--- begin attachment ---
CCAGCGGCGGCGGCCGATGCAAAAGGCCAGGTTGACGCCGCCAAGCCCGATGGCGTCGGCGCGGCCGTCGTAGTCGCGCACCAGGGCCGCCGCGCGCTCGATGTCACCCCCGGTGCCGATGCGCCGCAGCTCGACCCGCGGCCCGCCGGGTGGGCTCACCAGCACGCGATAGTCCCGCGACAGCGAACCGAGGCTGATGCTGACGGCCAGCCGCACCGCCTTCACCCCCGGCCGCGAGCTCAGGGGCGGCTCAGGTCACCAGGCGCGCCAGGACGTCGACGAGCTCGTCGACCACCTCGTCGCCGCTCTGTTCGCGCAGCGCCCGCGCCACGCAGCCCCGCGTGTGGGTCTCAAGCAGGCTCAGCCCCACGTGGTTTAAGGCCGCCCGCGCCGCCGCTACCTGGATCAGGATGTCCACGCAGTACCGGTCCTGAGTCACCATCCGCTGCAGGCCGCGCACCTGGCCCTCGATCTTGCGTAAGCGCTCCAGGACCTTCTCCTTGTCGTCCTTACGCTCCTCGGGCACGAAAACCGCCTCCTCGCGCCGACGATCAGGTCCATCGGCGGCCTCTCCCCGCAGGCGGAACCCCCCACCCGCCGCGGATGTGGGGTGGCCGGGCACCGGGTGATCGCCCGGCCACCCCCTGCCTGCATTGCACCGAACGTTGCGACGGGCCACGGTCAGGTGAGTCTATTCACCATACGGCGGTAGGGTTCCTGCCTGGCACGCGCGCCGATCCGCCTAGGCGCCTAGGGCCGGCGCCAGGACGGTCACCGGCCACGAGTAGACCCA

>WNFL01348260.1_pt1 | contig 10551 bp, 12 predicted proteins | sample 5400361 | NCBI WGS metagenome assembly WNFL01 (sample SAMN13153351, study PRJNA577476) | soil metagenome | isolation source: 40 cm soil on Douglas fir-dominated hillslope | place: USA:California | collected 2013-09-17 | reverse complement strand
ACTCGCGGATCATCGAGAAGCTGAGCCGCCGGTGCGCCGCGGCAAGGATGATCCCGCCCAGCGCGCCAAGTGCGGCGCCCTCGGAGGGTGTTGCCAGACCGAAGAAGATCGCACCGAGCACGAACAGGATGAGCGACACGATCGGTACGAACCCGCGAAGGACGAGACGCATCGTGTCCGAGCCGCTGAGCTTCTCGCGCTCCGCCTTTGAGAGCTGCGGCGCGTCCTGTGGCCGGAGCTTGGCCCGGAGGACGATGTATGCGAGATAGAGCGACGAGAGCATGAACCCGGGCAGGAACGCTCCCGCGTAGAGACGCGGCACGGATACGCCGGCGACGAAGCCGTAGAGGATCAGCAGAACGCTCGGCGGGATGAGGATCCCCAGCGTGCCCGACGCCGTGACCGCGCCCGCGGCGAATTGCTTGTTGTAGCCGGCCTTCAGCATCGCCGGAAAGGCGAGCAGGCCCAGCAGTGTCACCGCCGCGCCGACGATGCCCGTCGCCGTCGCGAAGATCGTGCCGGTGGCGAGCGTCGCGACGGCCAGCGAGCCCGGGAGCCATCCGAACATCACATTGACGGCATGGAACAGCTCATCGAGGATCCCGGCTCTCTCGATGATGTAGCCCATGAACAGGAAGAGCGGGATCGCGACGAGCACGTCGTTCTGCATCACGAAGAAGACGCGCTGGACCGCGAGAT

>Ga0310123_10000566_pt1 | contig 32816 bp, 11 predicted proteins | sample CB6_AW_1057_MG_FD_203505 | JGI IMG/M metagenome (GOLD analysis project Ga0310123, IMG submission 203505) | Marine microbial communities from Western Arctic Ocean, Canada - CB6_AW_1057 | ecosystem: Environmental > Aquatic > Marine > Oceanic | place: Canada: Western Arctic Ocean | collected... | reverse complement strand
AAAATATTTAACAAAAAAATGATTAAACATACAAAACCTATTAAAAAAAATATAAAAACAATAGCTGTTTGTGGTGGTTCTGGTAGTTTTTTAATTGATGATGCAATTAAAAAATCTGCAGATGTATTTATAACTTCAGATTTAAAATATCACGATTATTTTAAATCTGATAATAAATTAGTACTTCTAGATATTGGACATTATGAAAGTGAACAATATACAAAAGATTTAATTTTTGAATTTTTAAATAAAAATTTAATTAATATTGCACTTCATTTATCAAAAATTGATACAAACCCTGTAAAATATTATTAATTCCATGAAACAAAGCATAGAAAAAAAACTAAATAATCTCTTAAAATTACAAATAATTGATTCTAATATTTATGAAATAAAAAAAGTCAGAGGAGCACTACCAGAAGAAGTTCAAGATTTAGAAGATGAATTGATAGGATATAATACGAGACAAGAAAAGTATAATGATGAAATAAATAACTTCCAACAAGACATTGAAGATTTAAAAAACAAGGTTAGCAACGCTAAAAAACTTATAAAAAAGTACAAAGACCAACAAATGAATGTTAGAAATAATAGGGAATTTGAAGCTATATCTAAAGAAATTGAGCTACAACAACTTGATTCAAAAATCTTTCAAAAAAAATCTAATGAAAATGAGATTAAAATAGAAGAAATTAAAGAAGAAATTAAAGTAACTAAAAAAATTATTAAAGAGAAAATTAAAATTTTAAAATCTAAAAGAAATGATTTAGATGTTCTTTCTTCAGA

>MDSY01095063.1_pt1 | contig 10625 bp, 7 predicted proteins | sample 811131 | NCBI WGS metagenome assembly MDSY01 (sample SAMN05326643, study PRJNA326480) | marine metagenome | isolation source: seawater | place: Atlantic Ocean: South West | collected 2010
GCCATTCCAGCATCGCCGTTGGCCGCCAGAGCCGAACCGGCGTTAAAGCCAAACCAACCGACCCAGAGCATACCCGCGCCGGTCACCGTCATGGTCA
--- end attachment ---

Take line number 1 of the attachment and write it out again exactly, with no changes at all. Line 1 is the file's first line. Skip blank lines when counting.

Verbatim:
CCAGCGGCGGCGGCCGATGCAAAAGGCCAGGTTGACGCCGCCAAGCCCGATGGCGTCGGCGCGGCCGTCGTAGTCGCGCACCAGGGCCGCCGCGCGCTCGATGTCACCCCCGGTGCCGATGCGCCGCAGCTCGACCCGCGGCCCGCCGGGTGGGCTCACCAGCACGCGATAGTCCCGCGACAGCGAACCGAGGCTGATGCTGACGGCCAGCCGCACCGCCTTCACCCCCGGCCGCGAGCTCAGGGGCGGCTCAGGTCACCAGGCGCGCCAGGACGTCGACGAGCTCGTCGACCACCTCGTCGCCGCTCTGTTCGCGCAGCGCCCGCGCCACGCAGCCCCGCGTGTGGGTCTCAAGCAGGCTCAGCCCCACGTGGTTTAAGGCCGCCCGCGCCGCCGCTACCTGGATCAGGATGTCCACGCAGTACCGGTCCTGAGTCACCATCCGCTGCAGGCCGCGCACCTGGCCCTCGATCTTGCGTAAGCGCTCCAGGACCTTCTCCTTGTCGTCCTTACGCTCCTCGGGCACGAAAACCGCCTCCTCGCGCCGACGATCAGGTCCATCGGCGGCCTCTCCCCGCAGGCGGAACCCCCCACCCGCCGCGGATGTGGGGTGGCCGGGCACCGGGTGATCGCCCGGCCACCCCCTGCCTGCATTGCACCGAACGTTGCGACGGGCCACGGTCAGGTGAGTCTATTCACCATACGGCGGTAGGGTTCCTGCCTGGCACGCGCGCCGATCCGCCTAGGCGCCTAGGGCCGGCGCCAGGACGGTCACCGGCCACGAGTAGACCCA